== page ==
Mondoshawn—benevolent and philosophical and they really mean it. Seen only in very odd eerie ungainly space suits. These are among the stranger aliens I've ever seen.
Mangalore—Only warriors are shown, they have big fishlike mouths and sheeplike ears. Seem to have ability to appear as humans. Kinda cute in a brutal way.
Diva Plavalaguna—a singer of unnamed alien species, humanoid female in general shape but blue all over, with a bald cornucopia-shaped head, and with tubes coming out of her (?) head and body. Good singing voice.
Picasso—a pet mole-thing with elephant's trunk.

Weapons:
Willis prefers a conventional handgun.
But Zorg's ZF-1 beats all (but his sales pitch for it is at least as good as the weapon itself.)

Gadgets:
Tissue-reconstruction table rebuilds body from small fragment.

The cast is just amazing, every major performance is a knockout. For visual style and color, for texture, no Sci-Fi film beats this one. Loaded with little visual jokes and nuances.

As transport into a strange futuristic world... this is the ticket.

"Time is not important. Only life is important."
—A Mondoshawn, just before he himself ran out of time and life.

It's imperfect. The plot goes flat about halfway through, devolving into endless fight and chase scenes. There are cute moments, but way too many less-cute ones. Really, most of it should have been edited out. The overall plot held several good ideas, and some things that just didn't work out. The worst is the super-evil entity that just isn't all that scary, and so its defeat just isn't that impressive. (Although the means of its defeat is very cute.) Again, a good editor would have proved useful.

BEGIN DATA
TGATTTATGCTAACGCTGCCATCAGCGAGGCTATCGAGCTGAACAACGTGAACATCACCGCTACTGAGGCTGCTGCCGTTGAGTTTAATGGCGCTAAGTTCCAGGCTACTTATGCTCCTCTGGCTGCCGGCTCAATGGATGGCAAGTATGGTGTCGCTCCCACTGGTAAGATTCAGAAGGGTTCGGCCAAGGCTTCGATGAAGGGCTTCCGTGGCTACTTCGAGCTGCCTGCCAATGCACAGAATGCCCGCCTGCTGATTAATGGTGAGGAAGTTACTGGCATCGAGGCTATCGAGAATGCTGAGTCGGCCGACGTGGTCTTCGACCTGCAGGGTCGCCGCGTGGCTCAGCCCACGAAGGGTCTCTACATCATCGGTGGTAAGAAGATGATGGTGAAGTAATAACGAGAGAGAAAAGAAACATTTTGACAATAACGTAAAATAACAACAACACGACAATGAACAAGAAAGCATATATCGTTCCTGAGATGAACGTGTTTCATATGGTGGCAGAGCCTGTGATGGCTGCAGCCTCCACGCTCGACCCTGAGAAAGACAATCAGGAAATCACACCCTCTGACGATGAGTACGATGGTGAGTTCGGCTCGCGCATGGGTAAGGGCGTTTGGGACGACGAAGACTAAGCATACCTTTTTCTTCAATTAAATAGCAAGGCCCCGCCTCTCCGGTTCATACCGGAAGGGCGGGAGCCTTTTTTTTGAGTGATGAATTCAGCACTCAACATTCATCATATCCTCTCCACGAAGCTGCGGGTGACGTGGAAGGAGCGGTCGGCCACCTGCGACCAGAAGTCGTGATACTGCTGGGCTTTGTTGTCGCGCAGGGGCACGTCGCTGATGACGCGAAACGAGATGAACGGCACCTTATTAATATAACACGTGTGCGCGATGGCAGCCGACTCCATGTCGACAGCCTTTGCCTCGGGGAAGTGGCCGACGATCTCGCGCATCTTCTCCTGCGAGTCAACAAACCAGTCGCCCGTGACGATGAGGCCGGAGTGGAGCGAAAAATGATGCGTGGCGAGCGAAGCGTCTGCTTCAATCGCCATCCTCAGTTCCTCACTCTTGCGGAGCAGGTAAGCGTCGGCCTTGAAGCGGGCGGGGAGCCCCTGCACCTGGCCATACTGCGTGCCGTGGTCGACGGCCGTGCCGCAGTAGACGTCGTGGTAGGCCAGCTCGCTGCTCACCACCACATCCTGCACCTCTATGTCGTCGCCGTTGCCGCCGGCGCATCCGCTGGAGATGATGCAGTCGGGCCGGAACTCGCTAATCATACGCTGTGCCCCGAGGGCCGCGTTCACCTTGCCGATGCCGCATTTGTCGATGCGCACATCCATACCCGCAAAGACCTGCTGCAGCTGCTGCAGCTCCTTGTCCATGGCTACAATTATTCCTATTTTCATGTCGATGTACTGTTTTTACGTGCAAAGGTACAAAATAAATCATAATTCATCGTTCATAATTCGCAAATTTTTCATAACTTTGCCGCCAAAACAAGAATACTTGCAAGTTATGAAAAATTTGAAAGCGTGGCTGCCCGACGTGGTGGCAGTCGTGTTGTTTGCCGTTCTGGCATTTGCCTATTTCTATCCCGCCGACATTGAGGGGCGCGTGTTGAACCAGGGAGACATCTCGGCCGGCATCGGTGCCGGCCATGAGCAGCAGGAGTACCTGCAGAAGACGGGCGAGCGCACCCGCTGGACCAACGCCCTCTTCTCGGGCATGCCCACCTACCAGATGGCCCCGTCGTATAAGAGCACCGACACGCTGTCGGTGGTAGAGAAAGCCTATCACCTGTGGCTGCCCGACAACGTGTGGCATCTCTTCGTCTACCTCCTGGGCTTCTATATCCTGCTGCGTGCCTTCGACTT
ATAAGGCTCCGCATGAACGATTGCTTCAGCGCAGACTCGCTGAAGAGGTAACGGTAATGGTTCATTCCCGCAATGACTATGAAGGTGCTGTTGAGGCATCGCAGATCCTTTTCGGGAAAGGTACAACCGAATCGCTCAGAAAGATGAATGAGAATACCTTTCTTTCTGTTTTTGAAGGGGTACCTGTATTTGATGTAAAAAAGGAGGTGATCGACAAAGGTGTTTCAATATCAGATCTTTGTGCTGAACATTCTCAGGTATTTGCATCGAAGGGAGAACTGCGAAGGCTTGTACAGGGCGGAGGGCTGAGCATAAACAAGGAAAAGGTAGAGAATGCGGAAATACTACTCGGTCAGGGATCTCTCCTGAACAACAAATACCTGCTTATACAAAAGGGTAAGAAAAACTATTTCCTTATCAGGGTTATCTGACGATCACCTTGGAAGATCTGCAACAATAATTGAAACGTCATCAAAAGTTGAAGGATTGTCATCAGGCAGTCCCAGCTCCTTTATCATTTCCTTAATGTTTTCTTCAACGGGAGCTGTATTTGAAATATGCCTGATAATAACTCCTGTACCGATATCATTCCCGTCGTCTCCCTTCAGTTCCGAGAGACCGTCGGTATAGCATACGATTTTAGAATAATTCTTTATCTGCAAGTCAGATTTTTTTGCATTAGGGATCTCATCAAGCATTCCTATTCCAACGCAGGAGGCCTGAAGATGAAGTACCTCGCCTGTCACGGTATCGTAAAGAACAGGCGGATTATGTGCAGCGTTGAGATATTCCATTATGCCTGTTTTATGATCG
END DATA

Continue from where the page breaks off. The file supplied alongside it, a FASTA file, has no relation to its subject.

These are all relative judgments though: the worst parts are better than the best parts of the average Sci-Fi film. There's so much wildness so much fun, and even the formulaic parts are superbly done.

Serenity

Universal 2005

Nathan Fillion Captain Malcolm Reynolds
Summer Glau River Tam
Adam Baldwin Jayne
Gina Torres Zoë
Alan Tudyk Wash
Sean Maher Simon
Jewel Staite Kaylee
Ron Glass
Detective Harris in “Barney Miller”
Book
Morena Baccarin Inarah
David Krumholtz Mr. Universe
Chiwetel Ejiofor The Operative

Writer/Director Joss Whedon

Based on the short-run Fox TV series Firefly, aired in 2002. I saw several episodes, and loved them, but for a long time never met another person who had seen one.

Date: 2500

More space ships than you can shake a blaster at.

This a space-action filem, but also a very beautiful portrayal of futuristic worlds. The characters are great, the character development is superb. The dialog is a blast—being done in a variety of dialects, from a Westernesque twang of the outer planets to a sophisticated silk of the inner planets. Then the special effects… We don’t often see space scenes so carefully crafted in such movies. The starkness of light and shadow (absent in Star Wars. e.g.).

I have one main plot complaint. The mystery girl “River” is a profound psychic: OK, that’s standard SF fare. But she’s also a super kung fu fighting machine who beats up whole battalions of heavily armed soldiers. Why not give her a whole whack more magical powers? This sort of fiction involves a suspension of disbelief—but with a character like this, it hangs until dead. Even the one power was unnecessary for the plot: the bad guys want her—primarily, it turns out, for a bit of knowledge she might have. The superpowers were just an appendix, glued on perhaps out of fear that the dull-witted might lose interest in all the other excitement. Oh well. Not my movie.